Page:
Interestingly, In the current study positive attitude towards salt reduction was significantly higher among those with more frequent checking salt/sodium food labels, and higher rate of cutting down salt intake behavior, this means that participants who reported positive attitude towards salt reduction adopt favorable salt-related behaviors. this could be explained with the theory of planned behavior where individual behaviors are affected by knowledge and attitudes. These results are in line with Grimes, CA et al [20] and Nasreddine et al [18], where knowledge and attitudes played an important role in prediction of sodium intake. However, this study couldn’t establish a relationship between salt intake related knowledge and behaviors, and we found that dietary salt behaviors were significantly lower among those with chronic illness who supposed to be more knowledgeable. This contradicts previous research in this point, where people aware of the hazardous effects of high dietary salt on health were more likely to report cutting down on salt and people aware of the relationship between salt and sodium were more likely to modify their food purchase decision based on salt label content [18]. Several previous studies also reported that salt reduction education, was effective in improving salt- related behavioral practices [26]. For instance, raising awareness about the maximal limit of daily salt intake and the main source of salt in proceeds foods can help in making better choices when purchasing processed foods and ease the understanding of nutrition information on food labels. Also, raising the consumer’s awareness and emphasizing on processed foods as the main source of dietary salt put pressure on the food industry to take actions towards decreasing the sodium content of food. In agreement with our findings, some studies reported that increasing salt related awareness have no impact on self-reported practices [17,27,28]. Similarly, previous reviews suggest good salt related awareness alone are unlikely to have a substantial impact on population salt intake behaviors [12,17,29]. The relationship between salt-related knowledge and practices is complex, and it can be influenced by a variety of factors such as demography, education levels, economic status, the environment, and culture. Complementary to knowledge availability of a healthier food supply and environments that support lower salt intake such as reformulation to reduce salt content in foods, fiscal, trade or healthy food procurement policies are needed to ensure a substantial and sustained impact [29,30].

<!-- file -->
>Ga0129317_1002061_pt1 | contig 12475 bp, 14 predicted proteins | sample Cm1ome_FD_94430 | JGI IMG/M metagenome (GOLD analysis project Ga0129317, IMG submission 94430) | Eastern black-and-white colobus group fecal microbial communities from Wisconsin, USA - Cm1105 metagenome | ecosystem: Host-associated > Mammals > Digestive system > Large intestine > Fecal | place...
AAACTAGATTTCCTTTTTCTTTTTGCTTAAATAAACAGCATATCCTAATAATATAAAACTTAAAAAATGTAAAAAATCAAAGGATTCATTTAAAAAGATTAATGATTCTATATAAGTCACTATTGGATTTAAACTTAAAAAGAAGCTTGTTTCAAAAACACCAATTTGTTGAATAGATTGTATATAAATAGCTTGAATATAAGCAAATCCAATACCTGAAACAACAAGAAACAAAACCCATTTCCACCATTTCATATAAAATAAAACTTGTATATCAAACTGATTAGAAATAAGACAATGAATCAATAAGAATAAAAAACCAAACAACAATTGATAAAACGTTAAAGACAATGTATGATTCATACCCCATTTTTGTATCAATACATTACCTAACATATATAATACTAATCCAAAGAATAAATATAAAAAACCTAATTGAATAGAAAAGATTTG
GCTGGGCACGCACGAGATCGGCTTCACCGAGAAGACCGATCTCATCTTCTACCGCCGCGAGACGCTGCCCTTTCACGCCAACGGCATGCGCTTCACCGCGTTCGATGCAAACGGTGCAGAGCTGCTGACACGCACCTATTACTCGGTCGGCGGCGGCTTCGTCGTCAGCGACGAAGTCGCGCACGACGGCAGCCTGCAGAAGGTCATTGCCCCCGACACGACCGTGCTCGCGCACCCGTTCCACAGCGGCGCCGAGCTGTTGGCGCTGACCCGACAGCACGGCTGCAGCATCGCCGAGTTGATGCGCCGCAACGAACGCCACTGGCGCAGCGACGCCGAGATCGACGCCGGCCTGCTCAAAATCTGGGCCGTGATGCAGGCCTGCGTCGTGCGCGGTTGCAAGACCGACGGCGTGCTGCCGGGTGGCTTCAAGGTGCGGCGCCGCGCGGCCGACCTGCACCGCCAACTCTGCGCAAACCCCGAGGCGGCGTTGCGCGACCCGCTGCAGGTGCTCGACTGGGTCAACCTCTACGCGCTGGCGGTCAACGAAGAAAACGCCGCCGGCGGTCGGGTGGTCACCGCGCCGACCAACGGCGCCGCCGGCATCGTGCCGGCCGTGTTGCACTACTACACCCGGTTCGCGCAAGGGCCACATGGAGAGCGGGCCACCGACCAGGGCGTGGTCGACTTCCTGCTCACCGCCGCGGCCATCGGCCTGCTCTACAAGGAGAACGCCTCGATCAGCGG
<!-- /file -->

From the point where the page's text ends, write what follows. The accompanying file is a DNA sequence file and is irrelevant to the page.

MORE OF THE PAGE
Conclusion